How to Protect Yourself Against ObamaCare - The Objective Standard

On March 23, 2010, President Barack Obama signed into law the Patient Protection and Affordable Care Act (known colloquially as “ObamaCare”), declaring that the law would enshrine “the core principle that everybody should have some basic security when it comes to their health care.”1 But, for reasons I have elaborated in previous articles in TOS, far from establishing security regarding Americans’ health care, this new law will make quality health care harder to come by and more expensive for everyone. Unfortunately, until our politicians rediscover the principle of individual rights, choose to uphold it, and reverse this monstrosity of a law, we Americans are stuck with it and will have to cope the best we can.

So, what can you do in this new era of “change” to preserve your access to quality health care?

Although it is impossible to avoid the harmful effects of ObamaCare entirely, if you plan wisely and act accordingly you can minimize its effects on you and maximize your chances of receiving quality health care in the future. Toward that end, I offer the following four strategies, two of which pertain directly to your personal arrangements for health care, and two of which pertain to intellectual and political activism. . . .


1 Sheryl Gay Stolberg and Robert Pear, “Obama Signs Health Care Overhaul Bill, With a Flourish,” New York Times, March 23, 2010.

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2 Christian Wernstedt, “Guidelines For Survival Under Socialized Medicine,” We Stand FIRM blog, November 10, 2009; accessed at

3 Martin Feldstein, “ObamaCare Is All About Rationing,” Wall Street Journal, August 18, 2009.

4 Betsy McCaughey, “ObamaCare vs. the Constitution,” New York Post, January 6, 2010.

5 Ari Armstrong, “Health and the Empowerment of Payment,” blog, October 2, 2009, accessed at

6 Morgan Lewis Jr., “How to Run a Cash-Only Practice and Thrive,” Modern Medicine, January 22, 2010, accessed at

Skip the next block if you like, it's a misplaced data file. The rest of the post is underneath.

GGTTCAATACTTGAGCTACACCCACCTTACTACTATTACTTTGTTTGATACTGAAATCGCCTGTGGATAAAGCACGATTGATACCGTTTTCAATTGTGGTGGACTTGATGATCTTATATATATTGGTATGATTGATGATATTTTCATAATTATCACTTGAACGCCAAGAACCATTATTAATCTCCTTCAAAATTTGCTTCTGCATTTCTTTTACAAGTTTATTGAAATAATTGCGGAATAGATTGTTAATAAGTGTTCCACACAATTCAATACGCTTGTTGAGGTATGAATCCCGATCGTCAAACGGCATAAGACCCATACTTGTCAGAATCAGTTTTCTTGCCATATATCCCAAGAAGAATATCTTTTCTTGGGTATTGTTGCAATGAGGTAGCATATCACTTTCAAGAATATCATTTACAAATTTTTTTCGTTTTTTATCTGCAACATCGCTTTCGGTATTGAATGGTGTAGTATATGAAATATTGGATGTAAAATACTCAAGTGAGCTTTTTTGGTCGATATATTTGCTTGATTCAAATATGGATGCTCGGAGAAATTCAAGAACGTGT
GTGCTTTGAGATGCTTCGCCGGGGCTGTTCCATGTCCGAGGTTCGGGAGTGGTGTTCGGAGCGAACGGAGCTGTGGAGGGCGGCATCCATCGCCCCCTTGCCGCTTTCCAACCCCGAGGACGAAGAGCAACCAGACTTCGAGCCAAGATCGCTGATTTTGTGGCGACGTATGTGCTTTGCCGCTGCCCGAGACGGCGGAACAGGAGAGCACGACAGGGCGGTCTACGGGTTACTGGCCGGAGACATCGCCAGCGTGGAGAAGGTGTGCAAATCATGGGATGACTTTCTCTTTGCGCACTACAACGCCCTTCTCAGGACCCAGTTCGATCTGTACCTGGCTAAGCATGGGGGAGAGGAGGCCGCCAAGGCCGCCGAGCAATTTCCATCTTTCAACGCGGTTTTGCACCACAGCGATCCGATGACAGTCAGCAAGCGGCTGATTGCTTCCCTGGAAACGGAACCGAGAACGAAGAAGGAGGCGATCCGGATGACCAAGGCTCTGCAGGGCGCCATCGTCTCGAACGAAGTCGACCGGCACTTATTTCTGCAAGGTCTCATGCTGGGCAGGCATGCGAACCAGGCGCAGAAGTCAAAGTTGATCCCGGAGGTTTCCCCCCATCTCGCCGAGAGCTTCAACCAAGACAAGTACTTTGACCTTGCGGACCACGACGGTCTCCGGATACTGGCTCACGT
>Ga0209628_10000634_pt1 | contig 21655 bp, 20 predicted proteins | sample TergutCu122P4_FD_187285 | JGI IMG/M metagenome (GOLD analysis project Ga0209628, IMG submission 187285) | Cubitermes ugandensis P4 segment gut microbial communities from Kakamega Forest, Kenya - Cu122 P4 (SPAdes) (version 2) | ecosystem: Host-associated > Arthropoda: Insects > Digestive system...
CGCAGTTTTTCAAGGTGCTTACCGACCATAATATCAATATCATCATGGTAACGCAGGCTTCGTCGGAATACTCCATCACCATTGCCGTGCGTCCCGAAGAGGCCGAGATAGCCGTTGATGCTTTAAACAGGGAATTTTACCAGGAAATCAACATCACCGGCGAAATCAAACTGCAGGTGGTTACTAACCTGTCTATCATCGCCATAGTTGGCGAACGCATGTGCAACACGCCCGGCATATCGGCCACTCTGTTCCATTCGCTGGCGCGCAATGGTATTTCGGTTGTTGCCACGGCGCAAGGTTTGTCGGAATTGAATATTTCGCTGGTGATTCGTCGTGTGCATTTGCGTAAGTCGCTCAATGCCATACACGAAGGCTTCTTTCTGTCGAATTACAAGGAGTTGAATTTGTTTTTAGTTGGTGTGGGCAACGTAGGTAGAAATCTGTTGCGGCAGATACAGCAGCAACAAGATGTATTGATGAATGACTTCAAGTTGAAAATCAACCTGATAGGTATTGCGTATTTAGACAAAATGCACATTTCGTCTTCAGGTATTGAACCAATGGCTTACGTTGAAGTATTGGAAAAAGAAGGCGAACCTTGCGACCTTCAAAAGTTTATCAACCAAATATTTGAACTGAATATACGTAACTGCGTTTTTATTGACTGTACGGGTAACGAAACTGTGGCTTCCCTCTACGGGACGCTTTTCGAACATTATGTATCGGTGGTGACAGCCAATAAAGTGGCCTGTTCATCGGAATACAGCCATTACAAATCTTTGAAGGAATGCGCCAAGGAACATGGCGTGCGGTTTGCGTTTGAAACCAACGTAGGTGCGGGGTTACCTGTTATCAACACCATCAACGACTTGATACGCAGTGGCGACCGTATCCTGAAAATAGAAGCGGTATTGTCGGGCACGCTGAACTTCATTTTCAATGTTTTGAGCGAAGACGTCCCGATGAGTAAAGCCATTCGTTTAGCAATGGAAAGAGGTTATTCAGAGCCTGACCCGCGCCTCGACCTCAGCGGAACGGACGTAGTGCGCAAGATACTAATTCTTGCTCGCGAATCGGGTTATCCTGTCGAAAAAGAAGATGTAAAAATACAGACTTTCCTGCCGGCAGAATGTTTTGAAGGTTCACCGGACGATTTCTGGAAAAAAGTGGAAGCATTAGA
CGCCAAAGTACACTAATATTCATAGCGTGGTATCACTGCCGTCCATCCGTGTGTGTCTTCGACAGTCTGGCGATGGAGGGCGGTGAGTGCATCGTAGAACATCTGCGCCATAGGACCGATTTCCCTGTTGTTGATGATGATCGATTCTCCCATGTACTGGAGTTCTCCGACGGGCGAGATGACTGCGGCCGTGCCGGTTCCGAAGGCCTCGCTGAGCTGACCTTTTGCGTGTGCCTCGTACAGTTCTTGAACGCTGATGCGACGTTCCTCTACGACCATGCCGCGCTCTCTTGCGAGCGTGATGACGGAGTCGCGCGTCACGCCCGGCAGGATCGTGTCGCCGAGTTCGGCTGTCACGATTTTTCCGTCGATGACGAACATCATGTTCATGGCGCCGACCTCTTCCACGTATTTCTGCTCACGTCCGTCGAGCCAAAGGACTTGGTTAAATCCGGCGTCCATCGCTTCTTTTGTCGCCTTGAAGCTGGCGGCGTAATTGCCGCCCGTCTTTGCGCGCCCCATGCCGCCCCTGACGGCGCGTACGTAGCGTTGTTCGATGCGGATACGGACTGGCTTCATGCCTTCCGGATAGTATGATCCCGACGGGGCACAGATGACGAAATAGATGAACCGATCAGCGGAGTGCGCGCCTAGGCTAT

7 “The End of HSAs,” Wall Street Journal, November 23, 2009.

8 “ObamaCare Survivor,” Investor’s Business Daily, March 30, 2010.

9 Steven Knope, “What is Concierge Medicine?” accessed at

10 Steven Knope, “The Six Myths of Concierge Medicine,” accessed at

11 cf. Walecia Conrad, “Going Abroad to Find Affordable Health Care,” New York Times, March 20, 2009.

12 Julie Davidow, “Cost-saving Surgery Lures ‘Medical Tourists’ Abroad,” Seattle Post-Intelligencer, July 24, 2006.

13 Rob Stein, “Breast Exam Guidelines Now Call for Less Testing,” Washington Post, November 17, 2009; “Can Breast Cancer Be Found Early?” American Cancer Society, September 19, 2009, accessed at; Wendie Berg et al., “Frequently Asked Questions about Mammography and the USPSTF Recommendations: A Guide for Practitioners,” Society of Breast Imaging, December 11, 2009, accessed at

14 “American Cancer Society Responds to Changes to USPSTF Mammography Guidelines,” November 16, 2009, accessed at

15 Paul Hsieh, “Mandatory Health Insurance: Wrong for Massachusetts, Wrong for America,” The Objective Standard, Fall 2008.

16 Steffie Woolhandler and David U. Himmelstein, “Health Reform Failure,” Boston Globe, September 17, 2007.

17 Paul Hsieh, “Health Care in Massachusetts: A Warning for America,” Christian Science Monitor, September 30, 2009; Michael Tanner, “Massachusetts Miracle or Massachusetts Miserable: What the Failure of the “Massachusetts Model” Tells Us about Health Care Reform,” Cato Briefing Paper no. 112, June 9, 2009.

18 Eamonn Butler, “Believers in Free Markets Are Fighting Back,” Times, March 9, 2009.

19 Phil Gramm, “Resistance is Not Futile,” Wall Street Journal, March 25, 2010.

20 John Mackey, “The Whole Foods Alternative to ObamaCare,” Wall Street Journal, August 11, 2009.


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